After my husband’s first sprint triathlon in 2006, I had a feeling of what our future held. Soon after, I was gifted a bike and taught to ride; gifted a pair of goggles and wetsuit and taught to swim, and found myself on enjoyable long runs with my husband. We then planned mini vacations up and around the East Coast, competing and meeting unbelievable athletes from around the globe. We found a passion and we got hooked!
However, I soon learned that my husband was craving more! When he went from a road bike to a tri bike, the writing was on the wall ~ in bold print! He progressed from Sprints to Olympics, and onto the half iron distance very quickly. I found myself lost in his accomplishments. Our once peaceful and enjoyable tri-journey was no longer.
His training became diligent and uncompromised the day he signed up for IMLP 2012, and I have been spending a lot of time alone. This “alone time” in the beginning was a bit dangerous. I had feelings of anxiousness, anger and frustration and I was not adapting to his long training hours at all. It was recognizable that this type of endurance training could become a catalyst for marital disaster.
It was imperative that I change my attitude and somehow join in on this Ironman voyage. I began to channel positive thoughts and focus more on the benefits gained, rather than feeling left out or better known as the “Ironman Widower”. I needed to find my place in his world of Ironman training.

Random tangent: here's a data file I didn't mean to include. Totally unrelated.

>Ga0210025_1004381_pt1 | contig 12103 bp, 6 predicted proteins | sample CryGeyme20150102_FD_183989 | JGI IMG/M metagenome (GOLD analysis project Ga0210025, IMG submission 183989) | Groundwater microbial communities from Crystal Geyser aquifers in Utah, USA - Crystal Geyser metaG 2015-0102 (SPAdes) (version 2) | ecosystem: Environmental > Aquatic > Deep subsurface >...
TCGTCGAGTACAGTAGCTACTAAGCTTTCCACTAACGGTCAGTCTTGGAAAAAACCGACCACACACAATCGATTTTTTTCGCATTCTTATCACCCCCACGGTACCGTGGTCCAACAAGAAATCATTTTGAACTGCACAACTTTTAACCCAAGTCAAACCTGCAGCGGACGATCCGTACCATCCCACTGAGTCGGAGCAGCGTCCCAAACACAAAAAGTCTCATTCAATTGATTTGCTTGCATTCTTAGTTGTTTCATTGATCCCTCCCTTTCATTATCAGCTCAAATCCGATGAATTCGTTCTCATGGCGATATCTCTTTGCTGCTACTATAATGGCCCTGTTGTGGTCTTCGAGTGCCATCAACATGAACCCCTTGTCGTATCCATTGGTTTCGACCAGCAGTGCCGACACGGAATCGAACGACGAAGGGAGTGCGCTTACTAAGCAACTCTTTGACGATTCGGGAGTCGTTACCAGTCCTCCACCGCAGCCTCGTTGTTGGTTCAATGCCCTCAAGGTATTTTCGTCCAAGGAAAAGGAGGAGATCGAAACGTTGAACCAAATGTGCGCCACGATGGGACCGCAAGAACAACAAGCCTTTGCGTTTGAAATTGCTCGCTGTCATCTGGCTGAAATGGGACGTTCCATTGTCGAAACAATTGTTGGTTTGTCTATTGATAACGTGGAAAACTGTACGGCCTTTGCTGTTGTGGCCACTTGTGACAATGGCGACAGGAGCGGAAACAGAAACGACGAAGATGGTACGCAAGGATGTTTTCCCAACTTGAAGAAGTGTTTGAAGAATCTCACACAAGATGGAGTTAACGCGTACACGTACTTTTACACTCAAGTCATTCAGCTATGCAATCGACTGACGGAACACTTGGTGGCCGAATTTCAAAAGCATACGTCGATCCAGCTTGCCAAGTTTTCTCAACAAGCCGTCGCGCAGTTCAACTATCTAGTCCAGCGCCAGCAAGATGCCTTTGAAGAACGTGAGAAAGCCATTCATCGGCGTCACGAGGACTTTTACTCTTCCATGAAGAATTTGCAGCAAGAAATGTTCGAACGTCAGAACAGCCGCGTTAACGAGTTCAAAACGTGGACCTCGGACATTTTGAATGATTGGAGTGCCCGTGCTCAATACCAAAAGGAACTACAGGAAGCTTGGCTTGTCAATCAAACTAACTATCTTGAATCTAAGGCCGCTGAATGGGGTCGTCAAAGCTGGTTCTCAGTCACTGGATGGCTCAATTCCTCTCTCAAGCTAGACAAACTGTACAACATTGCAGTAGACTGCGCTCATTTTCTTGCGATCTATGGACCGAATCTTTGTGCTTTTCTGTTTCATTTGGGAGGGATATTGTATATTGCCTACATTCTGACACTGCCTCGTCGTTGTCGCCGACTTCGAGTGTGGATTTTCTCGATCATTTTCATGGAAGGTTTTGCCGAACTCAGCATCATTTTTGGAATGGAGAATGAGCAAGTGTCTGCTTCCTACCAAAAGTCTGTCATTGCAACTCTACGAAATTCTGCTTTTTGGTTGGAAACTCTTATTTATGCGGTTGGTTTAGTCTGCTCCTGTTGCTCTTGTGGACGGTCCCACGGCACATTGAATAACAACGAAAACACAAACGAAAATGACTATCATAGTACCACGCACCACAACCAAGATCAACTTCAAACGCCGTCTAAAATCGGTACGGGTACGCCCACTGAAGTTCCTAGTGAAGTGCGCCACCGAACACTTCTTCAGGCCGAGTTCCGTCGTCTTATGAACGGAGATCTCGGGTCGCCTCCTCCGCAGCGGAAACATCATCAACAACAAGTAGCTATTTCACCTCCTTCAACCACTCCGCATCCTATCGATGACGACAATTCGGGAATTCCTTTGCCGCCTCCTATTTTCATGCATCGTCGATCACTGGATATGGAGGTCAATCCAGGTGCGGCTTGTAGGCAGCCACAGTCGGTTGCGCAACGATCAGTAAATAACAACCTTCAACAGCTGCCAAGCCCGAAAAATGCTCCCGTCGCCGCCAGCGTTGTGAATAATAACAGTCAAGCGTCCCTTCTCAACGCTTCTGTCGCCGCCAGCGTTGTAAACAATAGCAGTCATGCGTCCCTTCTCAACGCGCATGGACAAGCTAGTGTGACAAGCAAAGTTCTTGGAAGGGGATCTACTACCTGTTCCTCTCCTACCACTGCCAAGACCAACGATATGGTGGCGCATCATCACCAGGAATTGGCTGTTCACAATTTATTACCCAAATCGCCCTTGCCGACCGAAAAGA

When I realized that his new found “love” was not a reason for avoiding me or our relationship, but a way of him fulfilling a new challenge, I was able to discover my “role!”
Blending my career as a personal chef with his passion for triathlon resulted in team dinners at our home with spouses and children, as well as organizing long winter rides on trainers in our garage – which I loved since I was able to “keep up!” Further, it led to planning out structured meal plans while away on training weekends, learning how to grocery shop for 9 Ironman athletes, and managing to wash, fold and organize more spandex than I ever thought possible in a group of men! It was a task worth taking on. We soon felt more like a family than we did a team!
Although there have been times over the past year of his training that frustration and loneliness have resurfaced, I am quick to remind myself that he needs me. Moreover, I need for him to cross that finish line with dignity and assurance that I will be there waiting.
Essentially, the success of an Ironman athlete is about time management, communication, and support! My husband has been 100% honest with regard to his commitments to his family, to his business, to our personal life and to his coach and teammates. Who am I not to give him 100% of my support to ensure his success?
I am one proud “Ironmate!”
Darla Yennock of Camillus, NY is a personal chef and the owner of Mindfully Made, which provides private cooking of natural and organic meals for small groups of primarily athletes, and emphasizes proper carb: protein: fat ratios. She is also a mother of two college-age daughters, and the wife of an Ironman athlete. She has been training and competing in triathlon for five years.